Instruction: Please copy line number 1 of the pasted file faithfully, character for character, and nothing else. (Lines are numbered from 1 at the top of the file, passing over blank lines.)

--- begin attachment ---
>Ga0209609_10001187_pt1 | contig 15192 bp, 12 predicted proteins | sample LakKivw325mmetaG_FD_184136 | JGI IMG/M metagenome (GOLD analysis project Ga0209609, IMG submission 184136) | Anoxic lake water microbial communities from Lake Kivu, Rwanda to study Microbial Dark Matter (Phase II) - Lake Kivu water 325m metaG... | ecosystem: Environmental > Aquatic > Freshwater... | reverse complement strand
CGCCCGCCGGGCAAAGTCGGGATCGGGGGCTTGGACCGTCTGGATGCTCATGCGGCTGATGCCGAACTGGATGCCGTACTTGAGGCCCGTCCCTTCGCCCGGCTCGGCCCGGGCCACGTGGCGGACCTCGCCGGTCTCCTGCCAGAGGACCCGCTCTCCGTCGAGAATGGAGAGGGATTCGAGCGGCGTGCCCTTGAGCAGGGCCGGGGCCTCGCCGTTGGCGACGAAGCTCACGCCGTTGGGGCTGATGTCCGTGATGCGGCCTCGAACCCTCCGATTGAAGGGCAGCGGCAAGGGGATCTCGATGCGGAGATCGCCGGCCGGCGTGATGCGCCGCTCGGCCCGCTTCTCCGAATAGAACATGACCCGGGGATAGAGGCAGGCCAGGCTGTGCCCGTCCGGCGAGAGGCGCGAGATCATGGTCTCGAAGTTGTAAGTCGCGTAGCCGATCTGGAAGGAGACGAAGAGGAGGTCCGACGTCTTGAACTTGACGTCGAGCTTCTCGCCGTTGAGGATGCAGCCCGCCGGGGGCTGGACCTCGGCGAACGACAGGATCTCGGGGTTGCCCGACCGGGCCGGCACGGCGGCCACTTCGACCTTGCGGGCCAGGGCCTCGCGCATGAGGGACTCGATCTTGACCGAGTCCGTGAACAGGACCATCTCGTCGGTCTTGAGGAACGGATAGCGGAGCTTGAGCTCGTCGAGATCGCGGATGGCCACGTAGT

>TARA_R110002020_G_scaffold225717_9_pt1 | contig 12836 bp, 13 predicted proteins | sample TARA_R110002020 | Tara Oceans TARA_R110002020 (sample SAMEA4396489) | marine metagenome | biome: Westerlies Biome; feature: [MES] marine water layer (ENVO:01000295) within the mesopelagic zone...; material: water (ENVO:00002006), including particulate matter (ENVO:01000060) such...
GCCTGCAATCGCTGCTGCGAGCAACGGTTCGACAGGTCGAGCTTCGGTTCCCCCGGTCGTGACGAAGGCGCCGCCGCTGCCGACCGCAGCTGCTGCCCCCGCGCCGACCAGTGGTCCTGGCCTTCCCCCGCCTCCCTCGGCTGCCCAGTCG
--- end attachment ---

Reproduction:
>Ga0209609_10001187_pt1 | contig 15192 bp, 12 predicted proteins | sample LakKivw325mmetaG_FD_184136 | JGI IMG/M metagenome (GOLD analysis project Ga0209609, IMG submission 184136) | Anoxic lake water microbial communities from Lake Kivu, Rwanda to study Microbial Dark Matter (Phase II) - Lake Kivu water 325m metaG... | ecosystem: Environmental > Aquatic > Freshwater... | reverse complement strand